While looking around the web for facts about the National Mall in Washington, I ran across the story of Pierre Charles L'Enfant, the namesake of the L'Enfant Plaza, among other things. His story, and the story of the genesis of Washington, D.C. are quite interesting, but I won't recount it all here.
Pierre Charles L'Enfant was a French-born Major in the United States Army, under General George Washington. He was hired by Washington to be the architect of the new nation's capital city in 1791, and in the next six months created a grand plan for the city. Six months after that, he was fired by Washington because he "forged ahead regardless of his orders, the budget, or landowners with prior claims."
Apparently, L'Enfant was a difficult genius; he envisioned that the United States would one day be a giant empire, and the reports of his original plan indicate that it was rather more baroque and imperial than the city which eventually emerged, being compared to Versailles and Paris. As his name suggests, upon being relieved he childishly took all of the plans for the city and returned to France, although he came back to end his days in the U.S., in disrepute and petitioning Congress for back pay.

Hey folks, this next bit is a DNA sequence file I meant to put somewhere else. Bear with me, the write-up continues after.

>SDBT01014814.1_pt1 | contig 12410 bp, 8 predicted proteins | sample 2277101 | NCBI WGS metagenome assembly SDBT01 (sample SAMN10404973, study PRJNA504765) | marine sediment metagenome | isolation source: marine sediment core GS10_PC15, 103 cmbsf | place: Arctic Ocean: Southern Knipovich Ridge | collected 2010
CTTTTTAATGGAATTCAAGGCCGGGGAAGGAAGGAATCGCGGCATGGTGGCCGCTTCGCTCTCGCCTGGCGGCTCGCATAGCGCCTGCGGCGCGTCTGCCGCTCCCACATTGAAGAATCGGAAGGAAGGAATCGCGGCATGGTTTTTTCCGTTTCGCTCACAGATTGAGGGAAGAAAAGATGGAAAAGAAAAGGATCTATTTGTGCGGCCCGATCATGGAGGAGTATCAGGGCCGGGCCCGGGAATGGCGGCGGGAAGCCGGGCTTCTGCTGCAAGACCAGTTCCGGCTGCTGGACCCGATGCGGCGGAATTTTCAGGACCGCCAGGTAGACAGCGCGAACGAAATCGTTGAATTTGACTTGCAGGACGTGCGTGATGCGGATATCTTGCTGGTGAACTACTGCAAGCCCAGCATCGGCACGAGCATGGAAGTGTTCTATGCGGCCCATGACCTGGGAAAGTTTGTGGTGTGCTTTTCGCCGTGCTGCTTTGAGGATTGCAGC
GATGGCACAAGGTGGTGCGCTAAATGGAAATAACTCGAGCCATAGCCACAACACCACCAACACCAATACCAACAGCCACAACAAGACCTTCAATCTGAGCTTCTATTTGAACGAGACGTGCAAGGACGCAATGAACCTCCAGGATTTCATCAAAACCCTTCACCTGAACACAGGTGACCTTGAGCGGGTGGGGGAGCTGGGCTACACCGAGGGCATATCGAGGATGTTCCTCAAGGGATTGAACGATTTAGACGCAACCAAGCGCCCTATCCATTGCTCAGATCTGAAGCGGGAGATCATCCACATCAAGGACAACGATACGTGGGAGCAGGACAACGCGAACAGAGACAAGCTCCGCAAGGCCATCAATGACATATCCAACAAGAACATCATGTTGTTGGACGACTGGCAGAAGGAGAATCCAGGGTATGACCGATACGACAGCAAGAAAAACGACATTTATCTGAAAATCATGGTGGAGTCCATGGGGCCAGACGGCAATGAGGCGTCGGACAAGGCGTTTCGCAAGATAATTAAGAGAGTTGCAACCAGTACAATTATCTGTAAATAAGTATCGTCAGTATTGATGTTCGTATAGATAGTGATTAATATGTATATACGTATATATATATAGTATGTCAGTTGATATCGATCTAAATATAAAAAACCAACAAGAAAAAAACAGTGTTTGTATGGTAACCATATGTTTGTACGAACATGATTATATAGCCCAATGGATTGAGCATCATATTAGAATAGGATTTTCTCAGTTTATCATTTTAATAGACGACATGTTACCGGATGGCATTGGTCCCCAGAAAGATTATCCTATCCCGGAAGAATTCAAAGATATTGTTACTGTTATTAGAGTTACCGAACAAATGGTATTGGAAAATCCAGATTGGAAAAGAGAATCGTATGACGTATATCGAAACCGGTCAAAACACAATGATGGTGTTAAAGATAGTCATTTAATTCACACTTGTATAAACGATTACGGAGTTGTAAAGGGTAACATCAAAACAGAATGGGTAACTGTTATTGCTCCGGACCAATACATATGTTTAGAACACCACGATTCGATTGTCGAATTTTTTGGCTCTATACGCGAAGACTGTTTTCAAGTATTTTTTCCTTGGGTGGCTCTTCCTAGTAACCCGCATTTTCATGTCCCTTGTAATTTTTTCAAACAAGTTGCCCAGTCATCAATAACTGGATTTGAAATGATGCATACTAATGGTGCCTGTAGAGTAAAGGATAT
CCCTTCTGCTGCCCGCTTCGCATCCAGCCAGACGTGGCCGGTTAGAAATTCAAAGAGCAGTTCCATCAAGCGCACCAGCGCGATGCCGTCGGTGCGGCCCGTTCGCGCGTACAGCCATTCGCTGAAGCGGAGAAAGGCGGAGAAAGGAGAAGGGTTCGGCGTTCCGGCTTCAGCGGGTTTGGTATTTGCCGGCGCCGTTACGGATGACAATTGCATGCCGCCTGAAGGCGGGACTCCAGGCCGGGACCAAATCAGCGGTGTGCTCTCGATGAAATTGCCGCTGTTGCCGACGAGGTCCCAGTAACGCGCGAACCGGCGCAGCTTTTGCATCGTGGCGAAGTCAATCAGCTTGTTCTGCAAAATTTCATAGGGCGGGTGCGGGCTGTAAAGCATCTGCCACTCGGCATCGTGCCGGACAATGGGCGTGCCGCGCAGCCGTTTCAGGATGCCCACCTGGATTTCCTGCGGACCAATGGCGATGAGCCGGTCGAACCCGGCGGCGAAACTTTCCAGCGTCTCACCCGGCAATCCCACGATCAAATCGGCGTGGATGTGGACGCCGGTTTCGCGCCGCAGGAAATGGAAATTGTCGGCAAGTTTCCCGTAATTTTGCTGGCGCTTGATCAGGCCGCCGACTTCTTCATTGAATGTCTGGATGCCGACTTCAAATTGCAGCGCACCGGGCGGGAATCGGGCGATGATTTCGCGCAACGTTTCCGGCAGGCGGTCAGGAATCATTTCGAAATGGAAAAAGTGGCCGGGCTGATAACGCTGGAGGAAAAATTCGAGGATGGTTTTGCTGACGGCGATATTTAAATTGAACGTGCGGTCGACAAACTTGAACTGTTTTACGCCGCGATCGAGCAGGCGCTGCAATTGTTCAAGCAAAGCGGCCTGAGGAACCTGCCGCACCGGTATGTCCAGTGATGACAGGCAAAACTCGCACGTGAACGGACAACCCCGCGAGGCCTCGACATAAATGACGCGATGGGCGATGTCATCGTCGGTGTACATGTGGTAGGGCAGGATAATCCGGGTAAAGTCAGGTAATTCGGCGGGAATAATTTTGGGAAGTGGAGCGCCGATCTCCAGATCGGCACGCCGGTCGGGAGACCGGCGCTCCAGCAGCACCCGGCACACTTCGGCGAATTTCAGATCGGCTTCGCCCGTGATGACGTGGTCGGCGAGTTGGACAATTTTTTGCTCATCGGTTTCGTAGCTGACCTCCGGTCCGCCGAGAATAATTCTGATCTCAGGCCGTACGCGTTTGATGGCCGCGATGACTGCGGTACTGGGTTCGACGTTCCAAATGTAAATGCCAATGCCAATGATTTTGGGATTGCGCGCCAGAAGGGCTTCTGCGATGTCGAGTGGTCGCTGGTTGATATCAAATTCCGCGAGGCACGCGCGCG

With the plans gone, commissioner Andrew Ellicott would have been in trouble, but for one of his assistants: Benjamin Banneker, son of a former slave and a free black woman. Most unusual for a black man in that time and place, he was a highly educated mathematician, astronomer and publisher - even held in high esteem by Thomas Jefferson, who sent along Banneker's astronomical almanac to the French Academy of Sciences. Banneker saved the capital project by reproducing the plans in their entirety from his own memory, which were subsequently improved on to create the modern city in place today.
So the capital city of the United States of America was designed by a rude Frenchman - and a brilliant black man, in between two of the biggest slaveowning states in the country, Maryland and Virginia.